Tax deduction difficult when name’s not on title

DEAR BOB: My wife and I just bought a house for her parentsbecause they couldn’t get a mortgage. They live in the house and pay us for themortgage. We want them to get the tax deductions. But we are concerned aboutadding them to the title in case they end up in a nursing home or in some otherway are forced to use the home’s equity. Is there a way for them to get the taxdeductions and avoid liability if they are sued? We are considering a contractfor deed but are concerned about the tax liability on ourselves –Jeff R.

DEAR JEFF: Unless the parents’ names are on the home titleor they have a contract to buy their principal residence (such as a contractfor deed), they are not entitled to claim itemized income-tax deductions forthe mortgage interest and property taxes they pay. Please consult your taxadviser to discuss your tax choices.

Purchase Bob Bruss reports online.


DEAR BOB: I got a divorce and my ex-husband’s name has beentaken off everything, but the title company refuses to take his name off thehouse. What can I do? –Kellie W.

DEAR KELLIE: To get your ex-husband’s name off the title toreal estate, he must sign a quitclaim deed to you. If he refuses to do so, hisname remains on the title. The title company can’t do anything without hisproperly notarized quitclaim deed signed by him. Your divorce attorney shouldhave insisted on receiving this important document as part of the divorceproceedings.


DEAR BOB: I am the fifth owner of an 80-year-old house. Ihave owned it for 11 years. While trying to determine why a patch of my lawnwas dying, I discovered the home’s original underground heating oil tank. Thiswas not disclosed to me when I bought the house. As best I can determine, thetank has not been used for 35 years. It is empty. I estimate it to be 700gallons. Should this have been disclosed to me? –Gary J.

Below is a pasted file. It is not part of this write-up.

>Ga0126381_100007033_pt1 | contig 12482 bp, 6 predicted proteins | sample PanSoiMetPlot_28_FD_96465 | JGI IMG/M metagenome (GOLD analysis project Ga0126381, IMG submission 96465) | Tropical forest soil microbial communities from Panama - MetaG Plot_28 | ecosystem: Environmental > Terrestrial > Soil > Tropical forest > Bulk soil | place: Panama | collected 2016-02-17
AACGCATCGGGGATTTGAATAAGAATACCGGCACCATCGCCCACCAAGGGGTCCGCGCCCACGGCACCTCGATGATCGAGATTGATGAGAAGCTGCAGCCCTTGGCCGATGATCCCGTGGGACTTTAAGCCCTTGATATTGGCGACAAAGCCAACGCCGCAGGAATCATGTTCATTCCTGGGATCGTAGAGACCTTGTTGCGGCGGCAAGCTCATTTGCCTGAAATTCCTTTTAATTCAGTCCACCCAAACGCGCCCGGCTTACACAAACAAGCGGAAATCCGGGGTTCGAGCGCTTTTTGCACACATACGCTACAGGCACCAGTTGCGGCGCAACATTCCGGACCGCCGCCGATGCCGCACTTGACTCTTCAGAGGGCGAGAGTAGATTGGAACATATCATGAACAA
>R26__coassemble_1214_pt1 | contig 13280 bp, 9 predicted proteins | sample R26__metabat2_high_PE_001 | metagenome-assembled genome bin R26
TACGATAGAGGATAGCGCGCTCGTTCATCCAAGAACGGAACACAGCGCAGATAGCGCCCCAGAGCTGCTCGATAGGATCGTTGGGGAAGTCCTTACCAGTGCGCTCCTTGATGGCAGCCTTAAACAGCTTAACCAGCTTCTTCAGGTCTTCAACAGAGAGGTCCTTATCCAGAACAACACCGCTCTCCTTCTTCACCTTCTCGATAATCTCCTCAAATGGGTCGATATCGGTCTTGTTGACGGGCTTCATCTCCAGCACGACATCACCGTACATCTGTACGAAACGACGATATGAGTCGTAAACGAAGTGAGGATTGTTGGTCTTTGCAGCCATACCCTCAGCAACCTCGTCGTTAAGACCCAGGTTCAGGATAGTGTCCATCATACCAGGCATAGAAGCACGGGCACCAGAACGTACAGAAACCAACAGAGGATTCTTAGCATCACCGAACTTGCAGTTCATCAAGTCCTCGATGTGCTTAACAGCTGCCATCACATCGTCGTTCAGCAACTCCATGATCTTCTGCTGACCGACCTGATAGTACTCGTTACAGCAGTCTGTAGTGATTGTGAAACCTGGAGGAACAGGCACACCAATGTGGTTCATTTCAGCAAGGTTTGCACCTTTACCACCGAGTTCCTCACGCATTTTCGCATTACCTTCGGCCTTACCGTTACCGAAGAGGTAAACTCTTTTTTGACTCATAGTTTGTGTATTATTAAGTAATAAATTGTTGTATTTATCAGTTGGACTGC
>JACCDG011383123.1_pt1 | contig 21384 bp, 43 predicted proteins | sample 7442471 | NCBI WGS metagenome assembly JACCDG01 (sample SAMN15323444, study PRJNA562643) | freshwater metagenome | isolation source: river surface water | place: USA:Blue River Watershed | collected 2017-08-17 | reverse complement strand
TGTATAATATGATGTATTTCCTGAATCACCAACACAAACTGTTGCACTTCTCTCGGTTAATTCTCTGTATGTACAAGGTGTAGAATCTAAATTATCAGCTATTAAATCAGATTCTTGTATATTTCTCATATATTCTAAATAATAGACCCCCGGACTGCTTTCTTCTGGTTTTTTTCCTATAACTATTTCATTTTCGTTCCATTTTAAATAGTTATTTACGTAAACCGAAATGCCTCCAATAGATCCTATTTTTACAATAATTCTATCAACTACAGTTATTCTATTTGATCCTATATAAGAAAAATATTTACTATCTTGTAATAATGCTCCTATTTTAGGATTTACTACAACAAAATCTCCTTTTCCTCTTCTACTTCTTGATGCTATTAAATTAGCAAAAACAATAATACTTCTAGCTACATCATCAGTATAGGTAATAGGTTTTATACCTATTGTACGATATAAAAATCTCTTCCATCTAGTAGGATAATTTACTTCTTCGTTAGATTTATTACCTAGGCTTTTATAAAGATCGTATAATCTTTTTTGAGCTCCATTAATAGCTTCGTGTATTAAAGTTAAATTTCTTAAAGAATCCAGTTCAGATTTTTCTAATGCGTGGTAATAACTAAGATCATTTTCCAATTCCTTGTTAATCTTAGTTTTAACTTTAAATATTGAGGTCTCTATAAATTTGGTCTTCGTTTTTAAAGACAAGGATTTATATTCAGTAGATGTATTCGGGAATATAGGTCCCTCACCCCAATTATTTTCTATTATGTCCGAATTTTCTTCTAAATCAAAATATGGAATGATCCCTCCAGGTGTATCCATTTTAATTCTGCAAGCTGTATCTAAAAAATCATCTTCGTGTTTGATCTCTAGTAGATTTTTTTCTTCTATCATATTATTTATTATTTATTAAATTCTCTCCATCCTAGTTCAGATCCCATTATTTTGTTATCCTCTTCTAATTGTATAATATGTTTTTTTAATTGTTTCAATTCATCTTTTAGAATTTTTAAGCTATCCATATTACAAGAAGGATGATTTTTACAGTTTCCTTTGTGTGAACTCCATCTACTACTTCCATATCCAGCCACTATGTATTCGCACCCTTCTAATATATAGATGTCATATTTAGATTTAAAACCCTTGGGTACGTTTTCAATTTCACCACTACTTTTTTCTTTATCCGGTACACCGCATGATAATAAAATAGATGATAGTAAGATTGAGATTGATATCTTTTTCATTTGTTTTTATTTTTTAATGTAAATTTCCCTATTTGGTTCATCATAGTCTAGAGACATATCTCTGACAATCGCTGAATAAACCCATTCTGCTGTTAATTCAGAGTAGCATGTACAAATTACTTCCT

DEAR GARY: If your seller knew of the underground oilstorage tank, he or she should have disclosed it to you. However, since youhave owned the house 11 years, the statute of limitations expired long ago.

But I doubt that is the cause of the brown patch in yourlawn. If there was any oil in the leaking tank, it would seep downward, notupward. Perhaps the soil above the tank was contaminated when the tank wasbeing filled. Maybe a simple replacement of the soil above the tank will solveyour lawn problem. For details on the legal aspects, please consult a localreal estate attorney.

The new Robert Bruss special report, “Probate PropertyProfit Secrets Revealed,” is now available for $5 from Robert Bruss, 251Park Road, Burlingame, CA 94010 or by credit card at 1-800-736-1736 or instantInternet delivery at for this column are welcome at either address.

(For more information on Bob Bruss publications, visit his
Real Estate Center

Copyright 2006 Inman News

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